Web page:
Returns a reference (private data type) to the current element. Can be used in the _goto method to get back to the current element in the future.


Set an identifier for the current element. You can then use the value of $id in the _goto() method.


Change the 'current' element. $id is a value which has been previously used in the _set_id() method, or the return value of a _current() call.

This is useful if you create the basic structure of your document, but then later want to go back and modify it or fill in the details.


$x->_as_string( )

Returns the xml-rendered version of the object. If $x has the root element for the doctype, or if $x is a pure XML::API object then the string is prefixed by the XML declaration (with the encoding as defined in the '_encoding' method documentation):

  <?xml version="1.0" encoding="UTF-8" ?>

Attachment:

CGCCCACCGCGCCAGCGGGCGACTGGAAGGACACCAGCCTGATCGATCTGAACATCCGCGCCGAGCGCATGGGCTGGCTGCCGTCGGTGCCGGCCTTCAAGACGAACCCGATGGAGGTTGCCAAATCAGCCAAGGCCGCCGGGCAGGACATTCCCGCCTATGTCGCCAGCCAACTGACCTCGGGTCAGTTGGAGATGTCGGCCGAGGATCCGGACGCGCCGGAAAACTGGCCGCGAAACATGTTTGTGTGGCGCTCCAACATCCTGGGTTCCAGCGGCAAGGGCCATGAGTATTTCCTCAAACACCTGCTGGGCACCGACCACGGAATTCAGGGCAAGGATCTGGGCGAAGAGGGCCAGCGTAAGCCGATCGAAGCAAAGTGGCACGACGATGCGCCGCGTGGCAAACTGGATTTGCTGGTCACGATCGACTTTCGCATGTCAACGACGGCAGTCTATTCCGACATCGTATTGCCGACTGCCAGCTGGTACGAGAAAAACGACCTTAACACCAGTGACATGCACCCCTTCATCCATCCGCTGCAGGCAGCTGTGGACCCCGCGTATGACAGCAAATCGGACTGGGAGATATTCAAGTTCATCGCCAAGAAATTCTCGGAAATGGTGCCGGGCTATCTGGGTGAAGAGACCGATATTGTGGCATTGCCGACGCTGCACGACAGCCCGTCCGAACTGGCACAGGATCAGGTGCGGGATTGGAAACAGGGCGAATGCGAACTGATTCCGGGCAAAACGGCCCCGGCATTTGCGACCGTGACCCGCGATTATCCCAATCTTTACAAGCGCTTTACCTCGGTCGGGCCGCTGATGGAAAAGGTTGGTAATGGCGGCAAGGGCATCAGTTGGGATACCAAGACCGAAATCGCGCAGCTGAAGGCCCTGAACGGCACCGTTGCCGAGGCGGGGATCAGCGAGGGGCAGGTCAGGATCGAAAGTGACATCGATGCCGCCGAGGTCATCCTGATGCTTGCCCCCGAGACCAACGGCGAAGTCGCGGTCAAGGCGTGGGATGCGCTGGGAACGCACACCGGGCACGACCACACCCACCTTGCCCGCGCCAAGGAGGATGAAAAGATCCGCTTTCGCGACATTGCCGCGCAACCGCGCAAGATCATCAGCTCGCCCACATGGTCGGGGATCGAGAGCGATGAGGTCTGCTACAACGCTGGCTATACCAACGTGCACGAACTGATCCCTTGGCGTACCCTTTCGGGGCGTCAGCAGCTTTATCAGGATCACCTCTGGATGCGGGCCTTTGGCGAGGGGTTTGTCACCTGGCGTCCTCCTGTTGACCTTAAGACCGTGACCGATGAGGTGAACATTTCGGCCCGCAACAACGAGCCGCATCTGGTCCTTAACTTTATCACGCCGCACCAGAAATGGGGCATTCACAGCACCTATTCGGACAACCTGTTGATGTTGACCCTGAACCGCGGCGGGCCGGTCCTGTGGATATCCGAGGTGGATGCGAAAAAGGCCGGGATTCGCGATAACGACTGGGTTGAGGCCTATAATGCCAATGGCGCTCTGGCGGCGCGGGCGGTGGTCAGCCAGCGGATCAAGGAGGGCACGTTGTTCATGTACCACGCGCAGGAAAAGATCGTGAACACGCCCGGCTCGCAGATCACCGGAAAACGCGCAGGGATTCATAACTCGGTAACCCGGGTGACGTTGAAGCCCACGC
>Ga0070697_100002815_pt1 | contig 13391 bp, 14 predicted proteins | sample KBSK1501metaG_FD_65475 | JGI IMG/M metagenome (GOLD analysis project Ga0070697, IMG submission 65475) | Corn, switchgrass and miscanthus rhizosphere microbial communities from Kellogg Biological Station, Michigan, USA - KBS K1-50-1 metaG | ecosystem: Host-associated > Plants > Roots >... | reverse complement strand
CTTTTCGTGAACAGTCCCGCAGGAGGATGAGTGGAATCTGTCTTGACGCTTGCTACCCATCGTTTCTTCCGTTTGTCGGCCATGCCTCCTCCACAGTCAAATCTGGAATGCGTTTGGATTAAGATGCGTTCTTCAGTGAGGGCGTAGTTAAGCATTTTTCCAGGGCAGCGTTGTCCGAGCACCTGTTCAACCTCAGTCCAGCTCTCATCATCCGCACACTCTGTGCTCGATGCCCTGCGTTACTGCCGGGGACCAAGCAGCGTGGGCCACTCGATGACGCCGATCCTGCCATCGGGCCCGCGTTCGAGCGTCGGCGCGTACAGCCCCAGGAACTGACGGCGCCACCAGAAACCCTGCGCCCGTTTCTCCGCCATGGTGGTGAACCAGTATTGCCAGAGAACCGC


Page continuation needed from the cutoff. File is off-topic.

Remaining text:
The xml is cached unless the object is modified so _as_string can be called mulitple times in a row with little cost.

$x->_fast_string( )

Returns the rendered version of the XML document without newlines or indentation.


See the source code of XML::API::XHTML for how to create a new doctype.

These are methods which may return interesting values if the XML::API::<class> module has overloaded them.


Returns the XML DOCTYPE declaration


Returns the root element


Returns a hashref containing default key/value attributes for the root element


Returns a string suitable for including in a HTTP 'Content-Type' header.


Since version 0.10 a call to new() does not automatically add the root element to the object. If it did so you wouldn't be able to add one object to another.

Version 0.13 made the doctype parameter to new() optional, so that generic (ie no DOCTYPE declaration) XML documents can be created.

Version 0.15 removed the pointless _print method.


You can see XML::API in action in NCGI.


Mark Lawrence <>

A small request: if you use this module I would appreciate hearing about it.


Copyright (C) 2004-2007 Mark Lawrence <>


This program is free software; you can redistribute it and/or modify it under the terms of the GNU General Public License as published by the Free Software Foundation; either version 2 of the License, or (at your option) any later version.